The Rise of Anaphylaxis in the United States
Anaphylaxis is a growing problem in the United States. With its widespread prevalence and increasing incidence, it is a serious, potentially fatal allergic reaction with a rapid onset that requires early intervention. The rate of occurrence of anaphylaxis in the general population is increasing, especially in people in their first 20 years of life. The lifetime prevalence of anaphylaxis is between 1.6% and 5.1% of the US population, based on the current 2023 US population; this would equate to 5-17 million persons at risk, although some estimates are as high as 49 million1. There was a 32% increase in the incidence of reported anaphylaxis when comparing 2004–2007 rates with 2008-2016.
Medications and stinging insects are the leading triggers in adults, while foods and stinging insects are the most common triggers in children and adolescents. Food allergy impacts 8%–11% of children and adults in the US, while adverse drug reactions affect up to 10% of the world’s population. Anaphylactic reactions are triggered most commonly by medications (35%), food (32%), insects (19%), latex (3.1%), and unknown causes (11%). Perhaps more staggering is that ER visits for anaphylactic food reactions grew 377% from 2007-162. Only half of patients who experienced an anaphylactic event have been prescribed epinephrine3, and the majority of patients have poor carry rates and refill rates4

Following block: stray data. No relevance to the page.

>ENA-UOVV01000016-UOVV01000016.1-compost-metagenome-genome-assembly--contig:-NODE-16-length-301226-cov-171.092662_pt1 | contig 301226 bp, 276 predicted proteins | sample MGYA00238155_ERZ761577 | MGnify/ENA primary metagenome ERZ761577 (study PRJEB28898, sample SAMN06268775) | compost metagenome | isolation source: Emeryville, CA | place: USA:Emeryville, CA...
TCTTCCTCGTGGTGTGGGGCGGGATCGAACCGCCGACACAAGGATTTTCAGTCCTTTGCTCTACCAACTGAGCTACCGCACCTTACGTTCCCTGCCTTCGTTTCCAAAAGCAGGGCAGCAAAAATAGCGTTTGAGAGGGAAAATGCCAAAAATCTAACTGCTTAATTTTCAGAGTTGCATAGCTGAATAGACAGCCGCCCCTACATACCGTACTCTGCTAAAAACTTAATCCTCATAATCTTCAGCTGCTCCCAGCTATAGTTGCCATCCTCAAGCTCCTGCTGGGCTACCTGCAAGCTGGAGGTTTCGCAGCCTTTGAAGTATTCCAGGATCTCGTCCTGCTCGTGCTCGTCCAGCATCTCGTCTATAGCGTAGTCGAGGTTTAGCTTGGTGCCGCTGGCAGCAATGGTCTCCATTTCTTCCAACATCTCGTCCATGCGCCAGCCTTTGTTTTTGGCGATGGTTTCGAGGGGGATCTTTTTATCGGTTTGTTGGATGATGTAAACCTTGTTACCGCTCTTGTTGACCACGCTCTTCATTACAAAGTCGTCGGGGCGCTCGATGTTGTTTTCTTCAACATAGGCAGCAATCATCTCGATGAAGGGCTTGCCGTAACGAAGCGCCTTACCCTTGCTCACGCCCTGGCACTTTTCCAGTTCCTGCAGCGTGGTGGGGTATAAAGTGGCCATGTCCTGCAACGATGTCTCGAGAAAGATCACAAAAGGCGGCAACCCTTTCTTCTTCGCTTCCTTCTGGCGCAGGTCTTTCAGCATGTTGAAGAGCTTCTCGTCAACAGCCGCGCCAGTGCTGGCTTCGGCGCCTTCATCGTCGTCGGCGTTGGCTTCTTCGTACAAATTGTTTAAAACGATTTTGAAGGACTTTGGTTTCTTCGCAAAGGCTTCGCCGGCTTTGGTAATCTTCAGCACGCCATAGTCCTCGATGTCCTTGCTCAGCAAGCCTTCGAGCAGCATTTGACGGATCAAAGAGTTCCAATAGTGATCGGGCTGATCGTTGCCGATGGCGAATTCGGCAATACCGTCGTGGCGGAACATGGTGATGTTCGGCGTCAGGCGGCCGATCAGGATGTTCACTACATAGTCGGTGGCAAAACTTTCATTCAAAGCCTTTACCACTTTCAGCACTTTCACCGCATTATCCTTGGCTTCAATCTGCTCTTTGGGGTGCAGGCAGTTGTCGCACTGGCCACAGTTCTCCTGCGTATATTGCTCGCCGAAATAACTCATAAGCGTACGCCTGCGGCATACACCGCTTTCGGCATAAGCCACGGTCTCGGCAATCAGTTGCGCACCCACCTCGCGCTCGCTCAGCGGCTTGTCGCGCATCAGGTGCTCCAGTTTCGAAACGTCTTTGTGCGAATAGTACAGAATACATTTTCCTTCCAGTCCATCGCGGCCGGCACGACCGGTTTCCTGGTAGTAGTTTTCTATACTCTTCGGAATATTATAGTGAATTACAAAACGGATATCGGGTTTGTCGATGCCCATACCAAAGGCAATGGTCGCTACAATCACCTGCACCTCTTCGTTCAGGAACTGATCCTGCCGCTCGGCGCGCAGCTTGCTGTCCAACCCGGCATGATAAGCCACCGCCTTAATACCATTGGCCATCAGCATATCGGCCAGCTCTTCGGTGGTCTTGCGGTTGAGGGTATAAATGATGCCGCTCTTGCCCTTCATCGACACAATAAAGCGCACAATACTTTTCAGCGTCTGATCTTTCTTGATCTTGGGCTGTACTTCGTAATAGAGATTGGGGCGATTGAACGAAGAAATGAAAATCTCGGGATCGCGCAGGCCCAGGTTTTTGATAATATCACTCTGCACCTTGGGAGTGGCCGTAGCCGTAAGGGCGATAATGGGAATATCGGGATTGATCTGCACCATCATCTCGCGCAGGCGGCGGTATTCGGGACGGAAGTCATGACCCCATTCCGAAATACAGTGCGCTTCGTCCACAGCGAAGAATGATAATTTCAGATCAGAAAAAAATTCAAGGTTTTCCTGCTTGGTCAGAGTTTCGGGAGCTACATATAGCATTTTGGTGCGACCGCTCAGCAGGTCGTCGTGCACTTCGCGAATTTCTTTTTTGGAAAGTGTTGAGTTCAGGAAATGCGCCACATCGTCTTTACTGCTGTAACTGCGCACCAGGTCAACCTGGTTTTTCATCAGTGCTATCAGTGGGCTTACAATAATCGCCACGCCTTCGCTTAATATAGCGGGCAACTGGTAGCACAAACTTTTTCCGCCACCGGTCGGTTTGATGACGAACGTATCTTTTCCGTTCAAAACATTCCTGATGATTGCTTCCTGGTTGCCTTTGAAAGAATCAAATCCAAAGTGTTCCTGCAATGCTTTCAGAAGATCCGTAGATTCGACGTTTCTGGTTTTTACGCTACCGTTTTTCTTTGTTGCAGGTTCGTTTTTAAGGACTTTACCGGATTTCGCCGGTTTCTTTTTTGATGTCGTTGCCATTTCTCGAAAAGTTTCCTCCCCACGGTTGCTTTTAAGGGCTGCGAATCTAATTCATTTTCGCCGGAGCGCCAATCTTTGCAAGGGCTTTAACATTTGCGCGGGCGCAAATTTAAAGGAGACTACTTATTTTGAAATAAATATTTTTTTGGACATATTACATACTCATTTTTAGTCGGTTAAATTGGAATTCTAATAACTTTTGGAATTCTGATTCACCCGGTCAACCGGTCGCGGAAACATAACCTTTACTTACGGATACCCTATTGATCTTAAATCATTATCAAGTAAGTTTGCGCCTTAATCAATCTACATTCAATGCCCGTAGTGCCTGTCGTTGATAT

The Unmet Need
The first Epinepherine Auto Injector was approved in 1987. Unfortunately, innovation has been limited until recently and the epinephrine market is primed to move from needle to nasal. Epinephrine Auto-injectors elicit concern, anxiety, and discomfort among children, caregivers, and adults, which results in barriers to use. The most common barriers are affordability, fear of administration, social stigma and embarrassment and portability.
55-60%4 of patients do not carry their epinephrine all of the time. Only 67% carry "most of the time"
Delay or Do Not Treat
Up to 50%5,6 patients delay treatment. 25-50%6 of patients do not administer. Needle delivery is main barrier
Do not have 2nd Device
Up to 30%7 of patients require a second injection. Majority of patients only carry 1 autoinjector
Treating anaphylaxis early is important, but patients often do not carry their epinephrine, do not administer, or delay use which increases the risk of a severe attack. Delaying timely epinephrine administration has been associated with poor outcomes and increased cost9-12. There are ~100,000 yearly ED visits due to anaphylaxis8. When epinephrine is administered prior to ED arrival, the likelihood of hospital admission is reduced significantly9. In fact, the mean total cost of an anaphylaxis related hospitalization is project to approach $24,000 in 201913